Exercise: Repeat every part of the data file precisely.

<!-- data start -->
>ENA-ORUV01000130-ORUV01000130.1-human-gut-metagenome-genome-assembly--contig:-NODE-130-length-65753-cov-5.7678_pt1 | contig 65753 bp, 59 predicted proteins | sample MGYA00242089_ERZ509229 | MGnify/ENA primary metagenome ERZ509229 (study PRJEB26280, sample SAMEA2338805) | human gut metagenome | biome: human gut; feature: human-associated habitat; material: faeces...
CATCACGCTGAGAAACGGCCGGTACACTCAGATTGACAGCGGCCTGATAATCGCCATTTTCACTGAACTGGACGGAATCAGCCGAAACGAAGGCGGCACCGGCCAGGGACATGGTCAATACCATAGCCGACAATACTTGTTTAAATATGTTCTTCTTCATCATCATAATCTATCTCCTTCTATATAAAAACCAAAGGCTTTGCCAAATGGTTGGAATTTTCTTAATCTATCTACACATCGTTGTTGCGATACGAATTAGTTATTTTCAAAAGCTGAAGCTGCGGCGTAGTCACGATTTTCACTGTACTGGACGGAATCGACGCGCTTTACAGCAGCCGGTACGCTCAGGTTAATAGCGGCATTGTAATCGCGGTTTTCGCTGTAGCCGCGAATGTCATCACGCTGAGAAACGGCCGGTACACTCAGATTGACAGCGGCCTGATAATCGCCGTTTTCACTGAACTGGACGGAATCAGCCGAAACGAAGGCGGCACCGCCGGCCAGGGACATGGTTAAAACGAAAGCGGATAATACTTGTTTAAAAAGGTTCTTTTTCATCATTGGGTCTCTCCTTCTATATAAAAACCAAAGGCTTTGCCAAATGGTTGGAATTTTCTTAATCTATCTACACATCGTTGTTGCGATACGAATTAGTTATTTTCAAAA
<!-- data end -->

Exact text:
>ENA-ORUV01000130-ORUV01000130.1-human-gut-metagenome-genome-assembly--contig:-NODE-130-length-65753-cov-5.7678_pt1 | contig 65753 bp, 59 predicted proteins | sample MGYA00242089_ERZ509229 | MGnify/ENA primary metagenome ERZ509229 (study PRJEB26280, sample SAMEA2338805) | human gut metagenome | biome: human gut; feature: human-associated habitat; material: faeces...
CATCACGCTGAGAAACGGCCGGTACACTCAGATTGACAGCGGCCTGATAATCGCCATTTTCACTGAACTGGACGGAATCAGCCGAAACGAAGGCGGCACCGGCCAGGGACATGGTCAATACCATAGCCGACAATACTTGTTTAAATATGTTCTTCTTCATCATCATAATCTATCTCCTTCTATATAAAAACCAAAGGCTTTGCCAAATGGTTGGAATTTTCTTAATCTATCTACACATCGTTGTTGCGATACGAATTAGTTATTTTCAAAAGCTGAAGCTGCGGCGTAGTCACGATTTTCACTGTACTGGACGGAATCGACGCGCTTTACAGCAGCCGGTACGCTCAGGTTAATAGCGGCATTGTAATCGCGGTTTTCGCTGTAGCCGCGAATGTCATCACGCTGAGAAACGGCCGGTACACTCAGATTGACAGCGGCCTGATAATCGCCGTTTTCACTGAACTGGACGGAATCAGCCGAAACGAAGGCGGCACCGCCGGCCAGGGACATGGTTAAAACGAAAGCGGATAATACTTGTTTAAAAAGGTTCTTTTTCATCATTGGGTCTCTCCTTCTATATAAAAACCAAAGGCTTTGCCAAATGGTTGGAATTTTCTTAATCTATCTACACATCGTTGTTGCGATACGAATTAGTTATTTTCAAAA